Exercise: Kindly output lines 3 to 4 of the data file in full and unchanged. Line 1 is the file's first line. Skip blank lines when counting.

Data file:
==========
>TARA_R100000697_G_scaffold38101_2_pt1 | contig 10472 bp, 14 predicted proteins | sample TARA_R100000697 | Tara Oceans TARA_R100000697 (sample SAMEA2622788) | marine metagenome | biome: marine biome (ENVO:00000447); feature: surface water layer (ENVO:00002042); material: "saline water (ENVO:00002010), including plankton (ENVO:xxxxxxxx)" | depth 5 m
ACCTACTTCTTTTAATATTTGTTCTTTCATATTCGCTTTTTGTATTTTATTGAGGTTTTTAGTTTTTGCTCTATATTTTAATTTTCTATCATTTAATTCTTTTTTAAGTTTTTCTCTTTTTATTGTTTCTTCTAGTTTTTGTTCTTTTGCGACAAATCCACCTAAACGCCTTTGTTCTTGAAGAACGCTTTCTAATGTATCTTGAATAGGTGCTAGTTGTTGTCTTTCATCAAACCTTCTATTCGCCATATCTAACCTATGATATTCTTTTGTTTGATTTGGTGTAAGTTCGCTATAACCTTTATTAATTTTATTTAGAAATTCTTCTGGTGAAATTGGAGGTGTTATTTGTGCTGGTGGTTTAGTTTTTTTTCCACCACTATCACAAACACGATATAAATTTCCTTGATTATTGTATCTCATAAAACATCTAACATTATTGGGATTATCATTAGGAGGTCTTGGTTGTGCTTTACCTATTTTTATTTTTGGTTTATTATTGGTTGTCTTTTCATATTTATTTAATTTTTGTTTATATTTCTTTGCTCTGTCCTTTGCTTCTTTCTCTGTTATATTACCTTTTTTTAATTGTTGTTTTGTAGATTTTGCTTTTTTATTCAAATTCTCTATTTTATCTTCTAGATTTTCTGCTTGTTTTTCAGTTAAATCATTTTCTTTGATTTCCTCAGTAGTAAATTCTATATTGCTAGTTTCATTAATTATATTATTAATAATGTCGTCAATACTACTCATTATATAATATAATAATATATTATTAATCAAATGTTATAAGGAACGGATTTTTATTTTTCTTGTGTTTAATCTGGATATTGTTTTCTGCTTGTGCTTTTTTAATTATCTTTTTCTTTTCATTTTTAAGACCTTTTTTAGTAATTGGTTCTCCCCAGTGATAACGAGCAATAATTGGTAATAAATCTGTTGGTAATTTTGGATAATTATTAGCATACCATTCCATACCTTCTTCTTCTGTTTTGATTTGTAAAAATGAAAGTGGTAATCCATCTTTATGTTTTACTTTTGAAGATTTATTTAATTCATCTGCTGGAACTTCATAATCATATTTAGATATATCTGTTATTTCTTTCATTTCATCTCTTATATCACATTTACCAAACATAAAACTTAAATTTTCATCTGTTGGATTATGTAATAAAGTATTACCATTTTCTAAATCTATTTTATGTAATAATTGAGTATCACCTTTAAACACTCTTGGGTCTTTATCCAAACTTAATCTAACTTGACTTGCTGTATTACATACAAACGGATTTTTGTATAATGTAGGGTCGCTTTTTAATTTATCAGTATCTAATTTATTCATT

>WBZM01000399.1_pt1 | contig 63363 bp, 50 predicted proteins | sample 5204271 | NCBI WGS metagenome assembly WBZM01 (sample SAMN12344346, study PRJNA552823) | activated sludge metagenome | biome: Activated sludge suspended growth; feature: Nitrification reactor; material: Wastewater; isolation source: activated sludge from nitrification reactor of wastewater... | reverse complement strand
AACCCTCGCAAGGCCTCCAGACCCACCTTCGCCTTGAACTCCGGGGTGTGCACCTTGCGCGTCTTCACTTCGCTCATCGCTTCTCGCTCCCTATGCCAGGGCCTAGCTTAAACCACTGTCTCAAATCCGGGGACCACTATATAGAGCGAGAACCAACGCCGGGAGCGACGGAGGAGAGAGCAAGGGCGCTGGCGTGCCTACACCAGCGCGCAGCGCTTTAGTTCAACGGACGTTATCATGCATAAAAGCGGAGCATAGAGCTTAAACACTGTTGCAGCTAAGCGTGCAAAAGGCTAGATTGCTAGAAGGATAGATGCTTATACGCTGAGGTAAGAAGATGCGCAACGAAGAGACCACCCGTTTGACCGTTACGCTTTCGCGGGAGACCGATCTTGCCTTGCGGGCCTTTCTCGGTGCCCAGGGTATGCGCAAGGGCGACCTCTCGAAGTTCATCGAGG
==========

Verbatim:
>WBZM01000399.1_pt1 | contig 63363 bp, 50 predicted proteins | sample 5204271 | NCBI WGS metagenome assembly WBZM01 (sample SAMN12344346, study PRJNA552823) | activated sludge metagenome | biome: Activated sludge suspended growth; feature: Nitrification reactor; material: Wastewater; isolation source: activated sludge from nitrification reactor of wastewater... | reverse complement strand
AACCCTCGCAAGGCCTCCAGACCCACCTTCGCCTTGAACTCCGGGGTGTGCACCTTGCGCGTCTTCACTTCGCTCATCGCTTCTCGCTCCCTATGCCAGGGCCTAGCTTAAACCACTGTCTCAAATCCGGGGACCACTATATAGAGCGAGAACCAACGCCGGGAGCGACGGAGGAGAGAGCAAGGGCGCTGGCGTGCCTACACCAGCGCGCAGCGCTTTAGTTCAACGGACGTTATCATGCATAAAAGCGGAGCATAGAGCTTAAACACTGTTGCAGCTAAGCGTGCAAAAGGCTAGATTGCTAGAAGGATAGATGCTTATACGCTGAGGTAAGAAGATGCGCAACGAAGAGACCACCCGTTTGACCGTTACGCTTTCGCGGGAGACCGATCTTGCCTTGCGGGCCTTTCTCGGTGCCCAGGGTATGCGCAAGGGCGACCTCTCGAAGTTCATCGAGG